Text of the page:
The demand for uranium, the fuel for nuclear power plants and nuclear bombs, creates an apparent need for more mining operations. For this reason and because of insufficient local regulation, uranium-mining companies are increasingly focusing on African countries.
However, besides short-term socio-economic benefits, the local populations are not usually informed about the possible long-term consequences of uranium mining on their health and environment, most of which are only poorly investigated.
On the other hand, some nations are starting to phase out the nuclear option and there is increasing pressure by the people of the world for a complete abolition of nuclear weapons. This has already led to a lower world market price for uranium, thus strengthening the case against new mining operations.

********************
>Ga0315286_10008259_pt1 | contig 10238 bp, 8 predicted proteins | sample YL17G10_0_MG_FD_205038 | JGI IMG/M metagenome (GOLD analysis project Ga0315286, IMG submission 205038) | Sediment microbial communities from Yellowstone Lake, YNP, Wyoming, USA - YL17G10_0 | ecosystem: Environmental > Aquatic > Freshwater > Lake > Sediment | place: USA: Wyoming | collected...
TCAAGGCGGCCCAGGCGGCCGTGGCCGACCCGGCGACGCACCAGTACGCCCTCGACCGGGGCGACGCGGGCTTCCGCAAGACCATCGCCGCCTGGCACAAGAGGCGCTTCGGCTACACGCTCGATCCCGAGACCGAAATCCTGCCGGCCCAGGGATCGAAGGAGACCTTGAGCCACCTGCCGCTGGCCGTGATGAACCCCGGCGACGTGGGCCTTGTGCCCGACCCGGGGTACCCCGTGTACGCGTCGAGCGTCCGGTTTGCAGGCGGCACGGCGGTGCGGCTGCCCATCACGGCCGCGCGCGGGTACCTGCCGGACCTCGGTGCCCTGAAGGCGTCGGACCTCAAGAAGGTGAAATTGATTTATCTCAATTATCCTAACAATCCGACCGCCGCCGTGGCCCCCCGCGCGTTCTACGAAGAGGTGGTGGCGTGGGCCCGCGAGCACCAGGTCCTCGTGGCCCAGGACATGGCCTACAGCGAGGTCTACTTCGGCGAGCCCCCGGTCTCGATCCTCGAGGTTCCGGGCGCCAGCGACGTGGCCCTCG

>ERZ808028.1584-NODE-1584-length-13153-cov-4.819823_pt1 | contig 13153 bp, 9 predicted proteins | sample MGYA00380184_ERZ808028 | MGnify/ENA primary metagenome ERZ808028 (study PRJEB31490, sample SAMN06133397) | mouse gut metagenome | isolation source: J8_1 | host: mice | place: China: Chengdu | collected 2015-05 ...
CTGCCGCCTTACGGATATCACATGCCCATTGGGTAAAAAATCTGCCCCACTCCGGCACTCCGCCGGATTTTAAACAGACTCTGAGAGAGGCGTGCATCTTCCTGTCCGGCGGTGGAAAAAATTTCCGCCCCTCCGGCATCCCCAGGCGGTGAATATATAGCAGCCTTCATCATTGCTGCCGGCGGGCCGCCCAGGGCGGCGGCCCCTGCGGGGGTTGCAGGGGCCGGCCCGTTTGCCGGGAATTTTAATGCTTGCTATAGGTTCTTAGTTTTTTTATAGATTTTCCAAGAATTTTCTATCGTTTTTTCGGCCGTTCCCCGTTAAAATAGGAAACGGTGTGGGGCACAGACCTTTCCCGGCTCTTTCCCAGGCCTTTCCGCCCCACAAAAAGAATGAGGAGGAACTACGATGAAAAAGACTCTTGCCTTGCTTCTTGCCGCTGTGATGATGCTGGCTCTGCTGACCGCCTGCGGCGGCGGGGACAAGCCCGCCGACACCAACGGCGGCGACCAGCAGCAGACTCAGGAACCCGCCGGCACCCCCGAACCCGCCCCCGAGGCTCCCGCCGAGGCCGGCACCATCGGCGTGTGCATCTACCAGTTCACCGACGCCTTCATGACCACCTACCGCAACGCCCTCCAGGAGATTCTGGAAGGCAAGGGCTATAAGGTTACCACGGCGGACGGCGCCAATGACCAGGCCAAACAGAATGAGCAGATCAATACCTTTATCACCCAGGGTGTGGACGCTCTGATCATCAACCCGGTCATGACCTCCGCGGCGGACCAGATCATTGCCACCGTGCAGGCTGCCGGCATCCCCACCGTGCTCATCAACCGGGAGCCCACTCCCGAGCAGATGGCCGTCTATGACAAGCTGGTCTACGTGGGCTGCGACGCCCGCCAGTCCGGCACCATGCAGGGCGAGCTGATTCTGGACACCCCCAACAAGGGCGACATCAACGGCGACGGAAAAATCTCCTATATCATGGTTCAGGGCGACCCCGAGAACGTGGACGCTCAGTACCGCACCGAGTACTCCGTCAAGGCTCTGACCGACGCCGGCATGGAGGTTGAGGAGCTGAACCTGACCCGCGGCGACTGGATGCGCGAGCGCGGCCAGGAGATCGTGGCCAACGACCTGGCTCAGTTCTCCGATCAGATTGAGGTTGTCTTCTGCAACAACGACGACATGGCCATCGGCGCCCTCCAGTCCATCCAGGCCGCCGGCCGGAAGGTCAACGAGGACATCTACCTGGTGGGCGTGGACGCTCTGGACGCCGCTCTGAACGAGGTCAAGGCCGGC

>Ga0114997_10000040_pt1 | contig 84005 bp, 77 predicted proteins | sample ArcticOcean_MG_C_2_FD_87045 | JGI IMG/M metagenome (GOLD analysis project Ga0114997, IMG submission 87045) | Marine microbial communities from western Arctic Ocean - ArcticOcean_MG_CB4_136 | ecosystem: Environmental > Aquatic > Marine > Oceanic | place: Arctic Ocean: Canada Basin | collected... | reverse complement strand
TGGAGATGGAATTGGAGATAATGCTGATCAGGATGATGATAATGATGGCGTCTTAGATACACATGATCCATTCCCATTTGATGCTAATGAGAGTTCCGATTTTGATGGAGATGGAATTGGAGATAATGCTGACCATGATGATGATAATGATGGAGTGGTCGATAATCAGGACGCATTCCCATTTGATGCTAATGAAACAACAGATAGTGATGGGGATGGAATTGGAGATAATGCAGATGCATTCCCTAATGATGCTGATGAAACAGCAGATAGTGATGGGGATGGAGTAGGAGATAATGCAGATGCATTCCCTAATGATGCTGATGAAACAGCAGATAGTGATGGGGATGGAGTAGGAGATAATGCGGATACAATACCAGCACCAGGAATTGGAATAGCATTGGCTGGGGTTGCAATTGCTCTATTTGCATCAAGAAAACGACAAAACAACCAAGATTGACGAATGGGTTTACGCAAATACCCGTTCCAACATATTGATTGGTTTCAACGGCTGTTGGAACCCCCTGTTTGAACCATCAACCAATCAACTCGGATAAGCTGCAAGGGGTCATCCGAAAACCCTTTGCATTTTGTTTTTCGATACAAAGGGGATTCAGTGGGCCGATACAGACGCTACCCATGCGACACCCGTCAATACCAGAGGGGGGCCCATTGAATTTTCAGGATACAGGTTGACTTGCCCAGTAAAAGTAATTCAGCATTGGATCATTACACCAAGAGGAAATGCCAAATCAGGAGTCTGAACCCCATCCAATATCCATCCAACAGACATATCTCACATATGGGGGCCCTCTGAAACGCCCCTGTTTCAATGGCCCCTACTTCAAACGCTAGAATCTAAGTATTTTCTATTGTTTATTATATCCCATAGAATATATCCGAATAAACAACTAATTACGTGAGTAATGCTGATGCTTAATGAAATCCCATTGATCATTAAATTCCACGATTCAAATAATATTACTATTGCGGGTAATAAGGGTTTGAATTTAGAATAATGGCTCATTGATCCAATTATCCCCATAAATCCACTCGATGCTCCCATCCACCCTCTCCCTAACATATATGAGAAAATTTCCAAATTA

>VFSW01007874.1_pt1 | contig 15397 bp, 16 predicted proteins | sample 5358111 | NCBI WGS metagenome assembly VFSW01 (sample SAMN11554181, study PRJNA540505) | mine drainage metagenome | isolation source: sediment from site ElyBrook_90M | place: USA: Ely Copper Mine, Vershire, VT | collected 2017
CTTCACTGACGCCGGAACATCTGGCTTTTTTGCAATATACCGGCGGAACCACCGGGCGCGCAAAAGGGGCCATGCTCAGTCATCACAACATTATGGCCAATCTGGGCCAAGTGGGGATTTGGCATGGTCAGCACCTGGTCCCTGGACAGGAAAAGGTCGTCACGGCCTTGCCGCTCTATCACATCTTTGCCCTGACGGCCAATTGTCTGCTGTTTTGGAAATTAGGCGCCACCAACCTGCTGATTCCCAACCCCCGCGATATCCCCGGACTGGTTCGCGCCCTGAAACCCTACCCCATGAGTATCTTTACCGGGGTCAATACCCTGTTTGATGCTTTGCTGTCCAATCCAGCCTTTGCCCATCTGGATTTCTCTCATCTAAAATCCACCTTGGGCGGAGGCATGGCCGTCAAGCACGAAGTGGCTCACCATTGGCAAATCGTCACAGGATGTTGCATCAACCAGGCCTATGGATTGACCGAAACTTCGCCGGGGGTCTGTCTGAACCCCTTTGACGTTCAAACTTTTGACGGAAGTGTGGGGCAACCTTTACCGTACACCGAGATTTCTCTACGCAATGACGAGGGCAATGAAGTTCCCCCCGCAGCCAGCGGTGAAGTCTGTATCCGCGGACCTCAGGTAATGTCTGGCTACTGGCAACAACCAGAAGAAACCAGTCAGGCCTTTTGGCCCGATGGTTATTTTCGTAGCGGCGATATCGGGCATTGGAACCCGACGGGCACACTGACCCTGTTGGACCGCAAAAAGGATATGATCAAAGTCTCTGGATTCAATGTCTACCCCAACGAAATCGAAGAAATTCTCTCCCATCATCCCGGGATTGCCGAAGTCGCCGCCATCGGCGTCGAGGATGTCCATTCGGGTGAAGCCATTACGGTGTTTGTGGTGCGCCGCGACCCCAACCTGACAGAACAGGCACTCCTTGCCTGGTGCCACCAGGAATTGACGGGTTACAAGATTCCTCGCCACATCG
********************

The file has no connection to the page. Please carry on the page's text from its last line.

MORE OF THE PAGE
As socially committed medical doctors, we feel an obligation to provide concerned citizens, NGOs and political decision makers with comprehensive information about uranium and its health, environmental, and socio-economic impacts.
A conference of IPPNW - International Physicians for the Prevention of Nuclear War - in cooperation with LHRC (Legal and Human Rights Center) Tanzania and NaCUM (National Coalition on Uranium Mining) Tanzania and uranium-network.org, Germany